Freewriting, focused sentences, and generative themes: Finding your niche
Over time, along with your teacher and your peers you will be able to identify the "generative themes" (Paulo Freire, Pedagogy of the Oppressed, Chapter 3, pp. 96 & 97) that begin to bubble up in your writing. This type of really free, habitual freewriting is an important first step -- and ongoing, underground spring -- that allows your projects and and essays to become "a practice in catalyzing passion and creativity," not just another school assignment.
Once you begin to write into an area of inquiry, your can take your next step "by finding niche learning communities that each kid might want to be a part of and build on that." (John Seely Brown. Lecture, 1.18.05) Helping you to create and find these niches is what "creating discussions" in a school-based social network such as Youth Voices is all about.
A good place to begin the process of creating a discussion on Youth Voices is to freewrite about a self-selected question. You've probably heard a teacher say, "Let's start by writing non-stop, anything that comes into your head about anything that is important to you right now." It takes some time, but you should begin to believe that a lot of teachers mean this, at least we do. We really do want you to write about something that you care about, not just what you think we want you to write. Peter Elbow's description of freewriting in Writing Without Teachers (1973, 1998) is still a good place to begin.
The idea is simply to write for ten minutes (later on, perhaps fifteen or twenty). Don't stop for anything. Go quickly without rushing. Never stop to look back, to cross something out, to wonder how to spell something, to wonder what word or thought to use, or to think about what you are doing. If you can't think of a word or a spelling, just use a squiggle or else write "I can't think what to say, I can't think what to say" as many times as you want; or repeat the last word you wrote over and over again; or anything else. The only requirement is that you never stop.
After freewriting, the next step is to write a Focused Sentence, a perfectly written, opinionated sentence that re-states your entire freewrite. Then you should freewrite again, this time starting with the Focused Sentence. You will soon get used to shifting your composing gears this way: beginning with open, expansive writing, then writing a careful, precise, power-packed sentence, then going back to expressive, quick writing. This follows Peter Elbow's "Open-ended Writing Process," which he describes in another book, Writing With Power (p. 58, 1981, 1998):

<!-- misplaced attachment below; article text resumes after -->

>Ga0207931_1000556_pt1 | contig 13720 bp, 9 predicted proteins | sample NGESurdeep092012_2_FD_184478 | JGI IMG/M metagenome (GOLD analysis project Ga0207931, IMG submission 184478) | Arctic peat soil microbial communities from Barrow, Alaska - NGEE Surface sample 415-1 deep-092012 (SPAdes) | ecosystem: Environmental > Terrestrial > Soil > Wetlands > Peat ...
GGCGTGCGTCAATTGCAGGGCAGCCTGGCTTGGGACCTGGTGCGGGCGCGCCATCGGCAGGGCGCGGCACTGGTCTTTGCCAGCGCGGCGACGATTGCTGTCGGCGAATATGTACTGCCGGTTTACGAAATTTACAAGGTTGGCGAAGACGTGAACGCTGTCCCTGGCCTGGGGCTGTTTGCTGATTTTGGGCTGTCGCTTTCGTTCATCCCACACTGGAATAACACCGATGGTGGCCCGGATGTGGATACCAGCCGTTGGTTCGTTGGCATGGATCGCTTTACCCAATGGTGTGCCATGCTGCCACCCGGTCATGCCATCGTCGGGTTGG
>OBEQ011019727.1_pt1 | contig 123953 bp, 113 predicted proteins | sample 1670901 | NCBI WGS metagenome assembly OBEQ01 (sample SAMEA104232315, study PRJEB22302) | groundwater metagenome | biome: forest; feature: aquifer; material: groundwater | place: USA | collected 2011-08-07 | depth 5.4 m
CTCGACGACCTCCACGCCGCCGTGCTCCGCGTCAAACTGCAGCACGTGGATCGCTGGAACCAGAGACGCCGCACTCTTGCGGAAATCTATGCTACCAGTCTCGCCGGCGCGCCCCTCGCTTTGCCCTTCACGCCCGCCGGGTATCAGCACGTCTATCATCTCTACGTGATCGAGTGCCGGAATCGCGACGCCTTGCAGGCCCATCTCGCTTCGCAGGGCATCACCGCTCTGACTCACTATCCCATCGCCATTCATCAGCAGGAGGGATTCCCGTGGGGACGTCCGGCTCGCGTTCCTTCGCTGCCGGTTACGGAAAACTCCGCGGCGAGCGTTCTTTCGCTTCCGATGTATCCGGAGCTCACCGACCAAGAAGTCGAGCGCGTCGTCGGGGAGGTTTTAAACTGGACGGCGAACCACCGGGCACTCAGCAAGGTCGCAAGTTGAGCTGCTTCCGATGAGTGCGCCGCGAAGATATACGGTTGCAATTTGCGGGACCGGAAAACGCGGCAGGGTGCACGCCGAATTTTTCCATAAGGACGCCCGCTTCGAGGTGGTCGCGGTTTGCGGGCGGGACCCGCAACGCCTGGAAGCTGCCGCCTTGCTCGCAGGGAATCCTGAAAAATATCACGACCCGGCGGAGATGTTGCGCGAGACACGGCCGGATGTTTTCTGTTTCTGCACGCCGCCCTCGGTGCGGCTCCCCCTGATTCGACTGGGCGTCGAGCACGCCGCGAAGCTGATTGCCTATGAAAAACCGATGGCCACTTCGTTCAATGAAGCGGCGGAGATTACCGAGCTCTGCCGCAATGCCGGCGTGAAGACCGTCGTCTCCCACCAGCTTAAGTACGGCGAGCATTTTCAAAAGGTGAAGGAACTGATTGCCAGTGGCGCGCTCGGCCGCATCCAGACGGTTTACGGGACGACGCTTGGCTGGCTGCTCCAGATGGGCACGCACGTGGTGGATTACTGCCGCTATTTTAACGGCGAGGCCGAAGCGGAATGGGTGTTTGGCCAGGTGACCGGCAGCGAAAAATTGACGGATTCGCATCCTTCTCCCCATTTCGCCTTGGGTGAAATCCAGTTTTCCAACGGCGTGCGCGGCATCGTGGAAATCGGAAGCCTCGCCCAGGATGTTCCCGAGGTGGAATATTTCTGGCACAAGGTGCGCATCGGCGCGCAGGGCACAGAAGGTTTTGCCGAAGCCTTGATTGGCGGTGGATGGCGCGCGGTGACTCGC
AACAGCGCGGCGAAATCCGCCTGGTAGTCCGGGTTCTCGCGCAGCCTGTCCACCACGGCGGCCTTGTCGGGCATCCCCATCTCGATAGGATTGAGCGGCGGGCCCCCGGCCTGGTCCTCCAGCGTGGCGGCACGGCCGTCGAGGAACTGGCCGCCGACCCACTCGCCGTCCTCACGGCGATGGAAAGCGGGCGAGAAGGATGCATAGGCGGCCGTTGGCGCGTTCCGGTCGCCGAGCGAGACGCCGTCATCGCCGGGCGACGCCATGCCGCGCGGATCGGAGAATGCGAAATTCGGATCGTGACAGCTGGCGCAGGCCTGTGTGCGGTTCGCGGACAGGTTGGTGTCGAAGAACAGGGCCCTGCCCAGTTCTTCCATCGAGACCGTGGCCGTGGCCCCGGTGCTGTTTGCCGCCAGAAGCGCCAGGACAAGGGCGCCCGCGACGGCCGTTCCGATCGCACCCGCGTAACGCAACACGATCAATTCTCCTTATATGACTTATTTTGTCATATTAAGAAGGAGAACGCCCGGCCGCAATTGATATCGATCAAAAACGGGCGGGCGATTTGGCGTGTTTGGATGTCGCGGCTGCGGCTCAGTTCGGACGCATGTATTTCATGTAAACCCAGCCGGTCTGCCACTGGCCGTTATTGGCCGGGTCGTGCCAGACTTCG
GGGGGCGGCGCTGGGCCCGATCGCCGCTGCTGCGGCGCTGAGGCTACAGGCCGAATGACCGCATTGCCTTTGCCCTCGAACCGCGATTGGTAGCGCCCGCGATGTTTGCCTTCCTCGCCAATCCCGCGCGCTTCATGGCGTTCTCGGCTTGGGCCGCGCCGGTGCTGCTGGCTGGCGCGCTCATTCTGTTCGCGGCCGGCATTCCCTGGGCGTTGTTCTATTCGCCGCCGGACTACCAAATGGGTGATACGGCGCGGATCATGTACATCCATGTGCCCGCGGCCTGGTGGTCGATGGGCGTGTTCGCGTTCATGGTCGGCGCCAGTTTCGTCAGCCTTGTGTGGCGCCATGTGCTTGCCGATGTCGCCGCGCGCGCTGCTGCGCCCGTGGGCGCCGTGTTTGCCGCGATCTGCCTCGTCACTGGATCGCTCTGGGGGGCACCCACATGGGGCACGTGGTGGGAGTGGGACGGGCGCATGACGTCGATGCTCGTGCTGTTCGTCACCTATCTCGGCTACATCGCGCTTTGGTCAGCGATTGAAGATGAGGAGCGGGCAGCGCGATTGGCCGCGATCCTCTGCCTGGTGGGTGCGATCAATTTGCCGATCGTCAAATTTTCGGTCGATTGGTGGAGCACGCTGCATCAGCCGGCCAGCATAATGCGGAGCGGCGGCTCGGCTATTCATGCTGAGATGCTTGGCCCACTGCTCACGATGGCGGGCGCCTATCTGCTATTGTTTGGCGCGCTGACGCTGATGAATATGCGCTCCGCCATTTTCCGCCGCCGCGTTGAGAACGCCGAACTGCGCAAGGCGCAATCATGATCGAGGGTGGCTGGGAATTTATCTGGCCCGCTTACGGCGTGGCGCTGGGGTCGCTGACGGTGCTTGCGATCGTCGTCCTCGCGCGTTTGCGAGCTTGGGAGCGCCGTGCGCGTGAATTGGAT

- Write for fifteen or twenty minutes without stopping ... make sure to let the writing go wherever it wants to go.
- Pause and find the center or focus or main point in what you wrote. Write it down in a sentence.
- Use that focusing sentence for a new burst of nonstop writing...
One additional way you can to "re-present" your generative themes (Pedagogy of the Oppressed, p. 109) is by coming up with five tags or keywords. When you come to a stopping point, think of five words to describe your writing so far. "If someone were to search for this piece of writing online, what keywords would lead them to your writing?" This is akin to asking you to write a "focused sentence." You may need to to re-read and think about what you are really trying to say in your writing. Later, we'll ask you to add these words to the top of your discussion posts on Youth Voices. You'll see how keywords give you the power to find others who have also published about this theme, which then allows you to respond to these students, and possibly to read their future posts.
Elbow might explain that once you have finished this process, you "have used two kinds of consciousness: immersion, where you have your head down and are scurrying along a trail of words in the underbrush; and perspective, where you stand back and look down on things from a height and get a sense of shape and outline." (Writing With Power, p. 52.)
See the Revision Guide.